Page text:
5 poemas de Veronica Forrest-Thomson


A gesture is adjective,
two hands, granite
when they turn bread to flesh
(Notre Dame, July 14th)
A mirror is a museum-case,
two hands, priestesses'
when she mummifies her face.
Emotion is a parenthesis,
two hands, irony
when I light the candle
and cross myself.
Aesthetic approbation is glass
when it encloses her faience eyes
and gilded skin.
(Musée du Louvre, July 18th)
Glance is the copula
that petrifies our several identities,
syntactic superficies.
My cardboard daisies are in bloom
The city's silhouette stands out
just like real, from a child's
pop-up book, "a castle cut in
paper" (Gawain & the Grene Knight
c.1400). Autumn leaves turn like
pages, black on white. For green
and gold must be as parenthetical
as walks through sharpening air
and clamant colour, smoky light
along the Backs, from typewriter
to Library. "Grammar" derives from
"glamour"; ecology may show the two
still cognate: Museum, Gk. mouseion,
a seat of the Muses, a building
dedicated to the pursuit of learning
or the arts. (OED)
The glamorous grammatical frames
captions for a monograph on non-
existent plates. Glue, paper,
scissors, and the library together
paste a mock-up of an individual
history. The art of English Poesie?
"Such synne is called yronye."

Approaching the library
You never would have believed it could be so easy;
it played into one’s hands, the unpremeditated paysage,
as Stevens said, crossing the fen, suddenly confronted
with such expanse of unpretentious waters as visit
our dreams. Elle resta, comme le dit Flaubert,
melancholique devant son rêve accompli.

Poetic diction performed for me two outstanding services:
in confirming that the subject I proposed treating
was a worthy one; and in feeding and clothing me
after I had, in a moment of abstraction, fallen
into Holme Fen Engine Ditch;

It partakes of the clay’s history of human blood
and strife, like Devil’s Dyke, our excursion to which
is hereby premeditated. Thus we are rescued from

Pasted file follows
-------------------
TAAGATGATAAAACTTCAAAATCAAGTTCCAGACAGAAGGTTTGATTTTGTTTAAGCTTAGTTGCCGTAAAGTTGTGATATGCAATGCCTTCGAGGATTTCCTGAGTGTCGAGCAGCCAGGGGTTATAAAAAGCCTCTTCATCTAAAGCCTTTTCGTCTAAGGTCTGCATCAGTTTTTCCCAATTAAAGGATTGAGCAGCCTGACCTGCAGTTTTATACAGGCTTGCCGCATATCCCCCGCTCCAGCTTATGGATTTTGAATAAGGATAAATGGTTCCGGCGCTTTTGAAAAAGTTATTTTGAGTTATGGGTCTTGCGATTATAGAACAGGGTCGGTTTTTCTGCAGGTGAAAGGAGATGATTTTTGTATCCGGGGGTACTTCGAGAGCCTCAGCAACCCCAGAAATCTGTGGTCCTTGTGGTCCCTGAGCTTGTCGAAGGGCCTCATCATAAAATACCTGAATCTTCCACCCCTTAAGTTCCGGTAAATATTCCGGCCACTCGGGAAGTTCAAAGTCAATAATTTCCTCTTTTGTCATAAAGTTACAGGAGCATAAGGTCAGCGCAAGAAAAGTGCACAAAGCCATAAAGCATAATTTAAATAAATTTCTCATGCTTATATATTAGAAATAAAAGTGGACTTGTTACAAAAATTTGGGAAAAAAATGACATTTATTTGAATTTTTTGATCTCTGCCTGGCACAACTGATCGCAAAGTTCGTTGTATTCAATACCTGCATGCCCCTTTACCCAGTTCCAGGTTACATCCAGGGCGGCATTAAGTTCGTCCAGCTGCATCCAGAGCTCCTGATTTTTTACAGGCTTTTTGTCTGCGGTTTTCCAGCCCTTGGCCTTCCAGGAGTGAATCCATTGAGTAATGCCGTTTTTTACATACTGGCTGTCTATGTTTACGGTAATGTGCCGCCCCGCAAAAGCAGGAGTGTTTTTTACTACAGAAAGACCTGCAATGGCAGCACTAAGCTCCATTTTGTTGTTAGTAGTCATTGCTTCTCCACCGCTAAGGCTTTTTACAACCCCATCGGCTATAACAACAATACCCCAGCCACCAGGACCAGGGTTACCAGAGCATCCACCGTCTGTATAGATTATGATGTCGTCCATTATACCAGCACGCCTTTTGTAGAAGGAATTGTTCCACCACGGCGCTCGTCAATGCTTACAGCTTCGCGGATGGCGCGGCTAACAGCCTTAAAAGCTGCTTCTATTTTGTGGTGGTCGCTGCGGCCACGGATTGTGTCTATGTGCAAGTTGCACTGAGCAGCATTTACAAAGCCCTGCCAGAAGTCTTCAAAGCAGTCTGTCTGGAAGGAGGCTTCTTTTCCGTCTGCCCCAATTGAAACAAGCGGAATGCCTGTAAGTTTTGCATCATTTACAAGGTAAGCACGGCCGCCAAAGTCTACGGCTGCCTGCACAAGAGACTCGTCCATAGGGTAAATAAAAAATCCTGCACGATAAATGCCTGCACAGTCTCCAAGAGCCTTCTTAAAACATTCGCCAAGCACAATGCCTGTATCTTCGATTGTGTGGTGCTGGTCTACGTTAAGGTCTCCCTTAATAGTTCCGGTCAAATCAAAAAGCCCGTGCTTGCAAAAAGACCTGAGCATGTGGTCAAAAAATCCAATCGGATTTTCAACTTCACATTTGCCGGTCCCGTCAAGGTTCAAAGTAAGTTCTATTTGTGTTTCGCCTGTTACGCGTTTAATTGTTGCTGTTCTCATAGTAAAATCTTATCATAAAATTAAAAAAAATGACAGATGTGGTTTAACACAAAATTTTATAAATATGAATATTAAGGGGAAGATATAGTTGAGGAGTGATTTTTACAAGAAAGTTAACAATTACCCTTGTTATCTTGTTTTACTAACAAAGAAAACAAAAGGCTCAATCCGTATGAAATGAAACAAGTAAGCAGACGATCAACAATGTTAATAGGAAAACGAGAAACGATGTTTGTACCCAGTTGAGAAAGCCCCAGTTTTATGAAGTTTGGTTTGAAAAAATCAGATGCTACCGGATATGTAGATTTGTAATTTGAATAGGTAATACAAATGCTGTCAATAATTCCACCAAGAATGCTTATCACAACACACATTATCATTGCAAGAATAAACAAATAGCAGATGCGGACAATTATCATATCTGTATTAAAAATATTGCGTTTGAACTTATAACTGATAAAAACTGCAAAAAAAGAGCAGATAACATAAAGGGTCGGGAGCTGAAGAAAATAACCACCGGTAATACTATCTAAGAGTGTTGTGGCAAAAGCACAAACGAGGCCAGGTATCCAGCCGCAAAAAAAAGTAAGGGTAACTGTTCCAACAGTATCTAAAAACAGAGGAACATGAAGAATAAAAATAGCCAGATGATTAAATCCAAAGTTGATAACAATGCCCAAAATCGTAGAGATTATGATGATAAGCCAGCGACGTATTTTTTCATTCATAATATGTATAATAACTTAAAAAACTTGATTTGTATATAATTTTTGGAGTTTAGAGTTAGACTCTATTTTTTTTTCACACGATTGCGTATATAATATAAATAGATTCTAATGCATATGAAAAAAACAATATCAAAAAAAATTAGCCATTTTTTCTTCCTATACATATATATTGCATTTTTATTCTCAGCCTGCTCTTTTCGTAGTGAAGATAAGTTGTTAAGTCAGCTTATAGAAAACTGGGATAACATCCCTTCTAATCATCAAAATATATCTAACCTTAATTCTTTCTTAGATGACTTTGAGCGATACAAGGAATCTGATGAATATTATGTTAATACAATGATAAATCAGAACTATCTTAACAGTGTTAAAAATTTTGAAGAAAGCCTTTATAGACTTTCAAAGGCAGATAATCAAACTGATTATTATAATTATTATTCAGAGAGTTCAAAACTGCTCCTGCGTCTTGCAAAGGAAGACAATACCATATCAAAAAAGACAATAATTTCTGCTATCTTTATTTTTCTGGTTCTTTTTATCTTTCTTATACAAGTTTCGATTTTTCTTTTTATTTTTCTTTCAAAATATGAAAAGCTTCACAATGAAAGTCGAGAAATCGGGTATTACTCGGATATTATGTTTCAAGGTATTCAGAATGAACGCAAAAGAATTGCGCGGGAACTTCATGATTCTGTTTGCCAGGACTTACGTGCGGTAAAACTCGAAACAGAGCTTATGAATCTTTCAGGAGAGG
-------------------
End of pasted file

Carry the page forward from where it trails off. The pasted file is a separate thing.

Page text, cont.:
the abstract ditch we dig with our fundamental
disagreement about the proper form for a picnic.

It is disturbing to find oneself on a level
with the river, smooth-flowing with pronouns
where we grub, like ducks, for whatever they eat,
in unexpected pools. A drastic diminution
of pronouns in the early weeks of marriage
(lack of third persons, not to mention more banal examples)
leads to this retracted meadow in which comparisons
must be deployed, the meadow she crosses now,
noting its blossoming synecdoches, on her way
to the library, carrying her Heffers Cantab Students
Notebook, ref. 140, punched for filing.


Words are a monstrous excrescence.
Everything green is extended. It
is apricot, orange, lemon, olive and cherry,
and other snakes in the linguistic grass;
also a white touch of marble which evokes
no ghosts, the taste of squid, the...
Go away. I shall call a policeman.
Acrocorinth which evokes no
goats under the lemon blossom.

World is a monstrous excrescence;
he is following me everywhere, one
Nescafé and twenty Athenes, everything
green; I am not responsible for it.
I don’t want to speak to you.
Leave me alone. I shall stay here.
I refuse a green extension. Beware.
I have paid you. I have paid you
enough, sea, sun, and octopodi.
It is raining cats and allomorphs.

"Where" is the British Embassy.

Address to the Reader, from Pevensey Sluice

If it were quicksand you could sink;
something needing a light touch
soon and so simply takes its revenge.
Slightly west of Goodwin Sands
the land hardens again with history,
resists the symbol.
Chalk requires an allegorical hand,
or employee of Sussex Water Board
who sets a notice here:
and all at once Transformational Grammar
“peoples” the “emotional landscape”
with refutation.
You may hear its melancholy
long withdrawing roar
even on Dover beach watching
the undertow of all those trips
across to France.
Follow the reader and his writer,
those emblematic persons
along their mythic route
charting its uncertain curves and camber;
for to be true to any other you must —
and I shall never now — recover
a popular manoeuvre known mostly as,
turn over
and go to sleep.

Le Signe (Cygne)

Godard, the anthropological swan
floats on the Cam when day is done.
Levi-Strauss stands on a bridge and calls:
Birds love freedom; they build themselves homes;
They often engage in human relations.
Come Godard, come, here, Godard, here. The halls
of Clare and Trinity, John’s and Queens’
echo the sound with scraping of chairs
and cramming of maws. A red-gowned don
floats by the swan. We must try to explain
to the posturing dancers that this is an image
of human existence; this is the barre-work
of verbal behaviour; this knife in the corpse
that they shove through a window to float
down the Cam when day is done
is Godard, the anthropological swan.